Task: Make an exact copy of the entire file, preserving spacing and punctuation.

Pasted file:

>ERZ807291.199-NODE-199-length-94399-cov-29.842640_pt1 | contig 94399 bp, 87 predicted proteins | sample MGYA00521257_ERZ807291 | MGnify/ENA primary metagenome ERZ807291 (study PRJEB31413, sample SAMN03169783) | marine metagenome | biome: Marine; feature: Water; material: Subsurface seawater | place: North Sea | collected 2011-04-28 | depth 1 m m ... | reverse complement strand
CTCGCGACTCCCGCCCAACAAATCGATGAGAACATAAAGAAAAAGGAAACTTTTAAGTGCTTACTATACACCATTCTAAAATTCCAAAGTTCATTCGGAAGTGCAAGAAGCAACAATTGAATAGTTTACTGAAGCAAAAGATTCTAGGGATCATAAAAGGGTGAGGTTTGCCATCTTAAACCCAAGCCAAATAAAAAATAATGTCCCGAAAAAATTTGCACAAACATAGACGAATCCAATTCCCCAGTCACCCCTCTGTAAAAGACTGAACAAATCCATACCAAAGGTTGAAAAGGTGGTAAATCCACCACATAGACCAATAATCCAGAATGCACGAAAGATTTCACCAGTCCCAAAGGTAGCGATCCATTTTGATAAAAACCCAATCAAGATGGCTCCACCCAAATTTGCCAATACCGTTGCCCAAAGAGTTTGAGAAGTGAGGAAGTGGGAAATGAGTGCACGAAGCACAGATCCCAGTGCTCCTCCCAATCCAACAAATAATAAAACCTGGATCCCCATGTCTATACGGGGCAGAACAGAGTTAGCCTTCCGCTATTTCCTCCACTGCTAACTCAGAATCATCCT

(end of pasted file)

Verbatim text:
>ERZ807291.199-NODE-199-length-94399-cov-29.842640_pt1 | contig 94399 bp, 87 predicted proteins | sample MGYA00521257_ERZ807291 | MGnify/ENA primary metagenome ERZ807291 (study PRJEB31413, sample SAMN03169783) | marine metagenome | biome: Marine; feature: Water; material: Subsurface seawater | place: North Sea | collected 2011-04-28 | depth 1 m m ... | reverse complement strand
CTCGCGACTCCCGCCCAACAAATCGATGAGAACATAAAGAAAAAGGAAACTTTTAAGTGCTTACTATACACCATTCTAAAATTCCAAAGTTCATTCGGAAGTGCAAGAAGCAACAATTGAATAGTTTACTGAAGCAAAAGATTCTAGGGATCATAAAAGGGTGAGGTTTGCCATCTTAAACCCAAGCCAAATAAAAAATAATGTCCCGAAAAAATTTGCACAAACATAGACGAATCCAATTCCCCAGTCACCCCTCTGTAAAAGACTGAACAAATCCATACCAAAGGTTGAAAAGGTGGTAAATCCACCACATAGACCAATAATCCAGAATGCACGAAAGATTTCACCAGTCCCAAAGGTAGCGATCCATTTTGATAAAAACCCAATCAAGATGGCTCCACCCAAATTTGCCAATACCGTTGCCCAAAGAGTTTGAGAAGTGAGGAAGTGGGAAATGAGTGCACGAAGCACAGATCCCAGTGCTCCTCCCAATCCAACAAATAATAAAACCTGGATCCCCATGTCTATACGGGGCAGAACAGAGTTAGCCTTCCGCTATTTCCTCCACTGCTAACTCAGAATCATCCT